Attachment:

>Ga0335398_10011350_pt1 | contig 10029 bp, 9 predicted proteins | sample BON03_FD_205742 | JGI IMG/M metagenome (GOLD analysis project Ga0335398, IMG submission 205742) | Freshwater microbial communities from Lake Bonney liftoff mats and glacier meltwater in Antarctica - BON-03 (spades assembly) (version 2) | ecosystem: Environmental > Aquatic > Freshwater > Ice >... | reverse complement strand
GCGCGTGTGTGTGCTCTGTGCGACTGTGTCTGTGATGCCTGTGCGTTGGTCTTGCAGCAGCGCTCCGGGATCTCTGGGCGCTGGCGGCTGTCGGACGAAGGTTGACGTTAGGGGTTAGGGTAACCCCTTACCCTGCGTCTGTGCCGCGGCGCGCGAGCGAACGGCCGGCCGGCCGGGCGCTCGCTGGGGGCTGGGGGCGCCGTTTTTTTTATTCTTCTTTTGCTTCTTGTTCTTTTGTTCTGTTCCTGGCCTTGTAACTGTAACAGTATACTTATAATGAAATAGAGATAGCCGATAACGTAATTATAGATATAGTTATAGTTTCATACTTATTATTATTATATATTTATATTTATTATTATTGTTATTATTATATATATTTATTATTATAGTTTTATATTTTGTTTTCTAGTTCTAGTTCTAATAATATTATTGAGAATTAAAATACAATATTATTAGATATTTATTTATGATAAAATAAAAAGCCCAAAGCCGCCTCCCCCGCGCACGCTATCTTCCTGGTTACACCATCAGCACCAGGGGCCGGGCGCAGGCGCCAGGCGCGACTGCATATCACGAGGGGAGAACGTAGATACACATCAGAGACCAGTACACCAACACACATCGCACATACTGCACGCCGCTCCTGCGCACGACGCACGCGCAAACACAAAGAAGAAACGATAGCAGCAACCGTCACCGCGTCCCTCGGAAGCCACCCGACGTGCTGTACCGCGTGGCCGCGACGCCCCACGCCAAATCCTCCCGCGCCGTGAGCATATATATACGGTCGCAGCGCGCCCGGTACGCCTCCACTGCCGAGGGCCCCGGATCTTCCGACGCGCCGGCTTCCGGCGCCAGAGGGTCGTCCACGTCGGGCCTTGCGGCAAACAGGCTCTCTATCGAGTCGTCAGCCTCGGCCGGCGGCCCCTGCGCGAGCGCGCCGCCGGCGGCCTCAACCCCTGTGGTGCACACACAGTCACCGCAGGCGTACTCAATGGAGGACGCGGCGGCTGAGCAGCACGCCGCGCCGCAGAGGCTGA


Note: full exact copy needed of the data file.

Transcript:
>Ga0335398_10011350_pt1 | contig 10029 bp, 9 predicted proteins | sample BON03_FD_205742 | JGI IMG/M metagenome (GOLD analysis project Ga0335398, IMG submission 205742) | Freshwater microbial communities from Lake Bonney liftoff mats and glacier meltwater in Antarctica - BON-03 (spades assembly) (version 2) | ecosystem: Environmental > Aquatic > Freshwater > Ice >... | reverse complement strand
GCGCGTGTGTGTGCTCTGTGCGACTGTGTCTGTGATGCCTGTGCGTTGGTCTTGCAGCAGCGCTCCGGGATCTCTGGGCGCTGGCGGCTGTCGGACGAAGGTTGACGTTAGGGGTTAGGGTAACCCCTTACCCTGCGTCTGTGCCGCGGCGCGCGAGCGAACGGCCGGCCGGCCGGGCGCTCGCTGGGGGCTGGGGGCGCCGTTTTTTTTATTCTTCTTTTGCTTCTTGTTCTTTTGTTCTGTTCCTGGCCTTGTAACTGTAACAGTATACTTATAATGAAATAGAGATAGCCGATAACGTAATTATAGATATAGTTATAGTTTCATACTTATTATTATTATATATTTATATTTATTATTATTGTTATTATTATATATATTTATTATTATAGTTTTATATTTTGTTTTCTAGTTCTAGTTCTAATAATATTATTGAGAATTAAAATACAATATTATTAGATATTTATTTATGATAAAATAAAAAGCCCAAAGCCGCCTCCCCCGCGCACGCTATCTTCCTGGTTACACCATCAGCACCAGGGGCCGGGCGCAGGCGCCAGGCGCGACTGCATATCACGAGGGGAGAACGTAGATACACATCAGAGACCAGTACACCAACACACATCGCACATACTGCACGCCGCTCCTGCGCACGACGCACGCGCAAACACAAAGAAGAAACGATAGCAGCAACCGTCACCGCGTCCCTCGGAAGCCACCCGACGTGCTGTACCGCGTGGCCGCGACGCCCCACGCCAAATCCTCCCGCGCCGTGAGCATATATATACGGTCGCAGCGCGCCCGGTACGCCTCCACTGCCGAGGGCCCCGGATCTTCCGACGCGCCGGCTTCCGGCGCCAGAGGGTCGTCCACGTCGGGCCTTGCGGCAAACAGGCTCTCTATCGAGTCGTCAGCCTCGGCCGGCGGCCCCTGCGCGAGCGCGCCGCCGGCGGCCTCAACCCCTGTGGTGCACACACAGTCACCGCAGGCGTACTCAATGGAGGACGCGGCGGCTGAGCAGCACGCCGCGCCGCAGAGGCTGA